Studying abroad is helping this showbiz professional’s career development

SOURCE: irma masood
Sometimes you need to step outside your comfort zone to achieve greater success in your career.

By Yasmin Ahmad Kamil 

Read all stories

Young professionals with several years of working experience under their belt might want to think of some of the additional skills they could master that would help them with their career development. That’s part of what prompted Irma Masood to travel thousands of miles away from her native Pakistan to Hungary’s capital – Budapest – to pursue a MSc in Marketing Management.  

The 25-year-old was enjoying a successful and lucrative career in showbiz before dropping it all in pursuit of her higher education at the International Business School (IBS). The experience, as she soon discovered, would also give her an international exposure and an unparalleled networking experience – important for anyone’s career development in today’s borderless economy.

“The university’s name itself says it all – I have made friends from all over the world. My own class is so diverse that it’s interesting to discuss any topic. I wouldn’t have thought of meeting people from Ecuador, Brazil, Mexico or Kirghizstan and now they are a part of my life,” she told U2B via an email interview.


IBS is affiliated with the University of Buckingham in England — a perk for Irma to get a highly valued British degree while staying in Europe at an affordable cost. 

She obtained a scholarship and chose to study marketing management to complement her bachelor’s in media studies. 

“I have learnt to shoot films and advertisements previously; studying marketing now will give me an edge to market my projects. I believe the world revolves around marketing – you can have the best product but you can’t sell it until you know how to market it,” she said.

Europe is a great city to study 

career development
Irma enjoys studying in Budapest and believes her marketing management degree complements her undergraduate degree in media studies. Source: Irma Masood

“I was surprised to find out that Budapest is indeed a great city for students and it has a bunch of universities that are gaining recognition with time,” opined Irma.

She added that Budapest is a central city with high connectivity with neighbouring countries, making it ideal for travel too. There are stunning architectures that dot the city, while she also considers it as among the cheapest cities in Europe.

“The rents, transportation and daily expenses stay very much in budget and I feel safe around the city. I am blessed to call it home for now.”

Irma is also an avid traveller who has been using her time abroad to travel when the time permits. Her first international exposure as a student was during an Erasmus programme in 2015 when she went to Turkey. 

The experience equipped her with many useful skills, chief among them, the ability to socialise with people of different backgrounds. It also contributed to building confidence to study abroad, full-time, at the postgraduate level.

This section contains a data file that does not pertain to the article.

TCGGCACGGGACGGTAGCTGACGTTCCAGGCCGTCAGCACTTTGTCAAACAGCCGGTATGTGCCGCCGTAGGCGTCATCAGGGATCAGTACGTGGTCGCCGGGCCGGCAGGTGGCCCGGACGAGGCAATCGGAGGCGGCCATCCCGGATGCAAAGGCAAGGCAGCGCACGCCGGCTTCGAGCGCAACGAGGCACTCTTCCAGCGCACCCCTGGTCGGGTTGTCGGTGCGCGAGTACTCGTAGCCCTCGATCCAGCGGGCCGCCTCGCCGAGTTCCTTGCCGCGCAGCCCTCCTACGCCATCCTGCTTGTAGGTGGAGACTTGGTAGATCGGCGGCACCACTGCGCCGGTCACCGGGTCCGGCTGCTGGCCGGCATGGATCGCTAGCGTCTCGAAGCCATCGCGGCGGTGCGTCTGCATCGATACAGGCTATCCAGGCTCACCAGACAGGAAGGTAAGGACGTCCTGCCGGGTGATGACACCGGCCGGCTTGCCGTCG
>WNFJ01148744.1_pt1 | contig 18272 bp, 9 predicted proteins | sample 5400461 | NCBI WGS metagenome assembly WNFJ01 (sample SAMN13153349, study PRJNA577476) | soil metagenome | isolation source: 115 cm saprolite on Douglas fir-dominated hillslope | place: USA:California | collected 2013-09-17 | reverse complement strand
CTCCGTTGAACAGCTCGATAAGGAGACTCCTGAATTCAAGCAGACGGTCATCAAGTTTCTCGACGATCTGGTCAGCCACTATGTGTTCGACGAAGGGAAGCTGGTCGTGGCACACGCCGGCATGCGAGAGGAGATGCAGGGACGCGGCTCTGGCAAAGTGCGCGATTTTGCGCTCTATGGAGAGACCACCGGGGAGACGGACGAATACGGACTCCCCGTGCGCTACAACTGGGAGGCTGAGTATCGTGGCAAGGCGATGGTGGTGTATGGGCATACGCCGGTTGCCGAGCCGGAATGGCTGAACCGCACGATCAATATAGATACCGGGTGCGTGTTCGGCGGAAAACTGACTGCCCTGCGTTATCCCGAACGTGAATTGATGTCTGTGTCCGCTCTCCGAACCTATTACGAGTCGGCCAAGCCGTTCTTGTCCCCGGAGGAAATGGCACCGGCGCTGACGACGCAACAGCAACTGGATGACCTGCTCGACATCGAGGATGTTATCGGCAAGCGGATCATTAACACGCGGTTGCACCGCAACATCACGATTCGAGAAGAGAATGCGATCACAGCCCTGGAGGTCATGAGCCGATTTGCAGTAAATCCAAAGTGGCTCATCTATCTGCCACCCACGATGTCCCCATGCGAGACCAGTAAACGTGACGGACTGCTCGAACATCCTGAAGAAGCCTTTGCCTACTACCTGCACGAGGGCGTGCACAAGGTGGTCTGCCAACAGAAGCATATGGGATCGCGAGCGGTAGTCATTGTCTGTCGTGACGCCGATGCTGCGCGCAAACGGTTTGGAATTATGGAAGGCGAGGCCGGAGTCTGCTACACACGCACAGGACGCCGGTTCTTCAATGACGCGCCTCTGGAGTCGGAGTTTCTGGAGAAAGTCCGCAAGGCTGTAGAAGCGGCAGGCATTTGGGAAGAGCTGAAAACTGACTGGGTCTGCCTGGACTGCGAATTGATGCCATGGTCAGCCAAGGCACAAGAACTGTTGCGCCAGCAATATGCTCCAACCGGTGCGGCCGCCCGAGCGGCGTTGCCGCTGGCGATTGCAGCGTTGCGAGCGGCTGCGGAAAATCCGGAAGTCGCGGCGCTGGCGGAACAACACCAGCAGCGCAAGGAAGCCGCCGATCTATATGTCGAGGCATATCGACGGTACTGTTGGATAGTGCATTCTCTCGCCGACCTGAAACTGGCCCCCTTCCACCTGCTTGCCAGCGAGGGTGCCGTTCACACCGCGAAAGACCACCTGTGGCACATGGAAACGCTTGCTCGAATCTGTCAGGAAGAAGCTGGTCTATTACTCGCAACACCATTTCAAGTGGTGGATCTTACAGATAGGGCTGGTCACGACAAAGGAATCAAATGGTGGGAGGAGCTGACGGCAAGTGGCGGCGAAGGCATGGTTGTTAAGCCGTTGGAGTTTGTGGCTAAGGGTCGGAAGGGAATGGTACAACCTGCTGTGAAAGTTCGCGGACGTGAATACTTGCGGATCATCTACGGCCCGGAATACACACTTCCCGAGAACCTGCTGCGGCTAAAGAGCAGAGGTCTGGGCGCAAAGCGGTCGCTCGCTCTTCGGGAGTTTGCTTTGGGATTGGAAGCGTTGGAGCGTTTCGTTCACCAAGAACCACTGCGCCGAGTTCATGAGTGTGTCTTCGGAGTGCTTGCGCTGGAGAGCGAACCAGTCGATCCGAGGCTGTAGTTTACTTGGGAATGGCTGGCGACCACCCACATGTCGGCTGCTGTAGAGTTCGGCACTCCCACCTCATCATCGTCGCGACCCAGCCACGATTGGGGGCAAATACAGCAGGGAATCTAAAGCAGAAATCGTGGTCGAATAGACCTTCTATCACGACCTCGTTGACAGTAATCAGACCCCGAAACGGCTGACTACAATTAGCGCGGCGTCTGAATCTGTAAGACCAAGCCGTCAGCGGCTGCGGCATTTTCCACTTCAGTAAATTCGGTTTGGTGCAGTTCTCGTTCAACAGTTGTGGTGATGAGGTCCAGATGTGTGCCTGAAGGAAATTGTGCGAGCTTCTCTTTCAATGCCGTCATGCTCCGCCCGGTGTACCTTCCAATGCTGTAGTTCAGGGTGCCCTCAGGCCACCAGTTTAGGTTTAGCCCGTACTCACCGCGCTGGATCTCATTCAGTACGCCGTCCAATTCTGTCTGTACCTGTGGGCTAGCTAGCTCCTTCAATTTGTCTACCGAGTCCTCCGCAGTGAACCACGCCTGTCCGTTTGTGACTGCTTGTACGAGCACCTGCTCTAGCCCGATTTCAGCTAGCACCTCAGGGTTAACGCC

“The course is very informative and the teachers are cooperative here. The only problem in Europe is the language barrier,” she said, adding that it’s not limited to Hungary, but to all European countries.

Hungarian is spoken by the majority of the country’s population, but one of the perks of attending an international school is that Irma’s social circle are fluent in English.

It can be challenging when students are looking for a job as that’s when the language barrier becomes prevalent. It’s still possible, however, for international students to get by in English, she said.

Career development in a time of COVID-19

career development
Irma is an avid traveller. Here she is skydiving in Kozmin, Poland in September 2016. Source: Irma Masood

COVID-19 has upended many aspects of life, and Irma is not spared. Universities have had to step up to support its students during this unprecedented time, and IBS is no different.

“My university has made all efforts to provide its students with the best services. I have six modules this semester and each teacher came up with different ways to make it interactive for their students,” she said. 

Some of her courses have regular online classes where she and her classmates would meet online and have a discussion, while other lecturers would create forums and discussion tabs where students can actively participate. Class presentations went online too.

“I was so tired sitting in sleeping PJs all day that I wouldn’t mind dressing up and putting up makeup for my online classes – at least there was something to look forward to!”

During her masters, Irma also works at IBS as a media manager. Her job entails making testimonial videos for international students.

“Due to COVID-19, my work suffered more than the studies,” she said. The pandemic has also fuelled fears about job prospects post-graduation.


“I had high expectations and trust in myself that I’ll easily get a job once I start applying but now, I can’t say anything as the employment opportunities aren’t the same.”

Budapest, however, pulled through the pandemic safely – the city recently reopened last week, said Irma.

“Everything feels like it’s back to normal other than wearing the masks. The offices are operating again, my university is commencing in September again. All the restaurants, pubs and outdoor places are open. While taking precautions, I can say Budapest is back to life, to how it used to be. I feel relieved right now and hopefully the employment opportunities will return as well,” she said.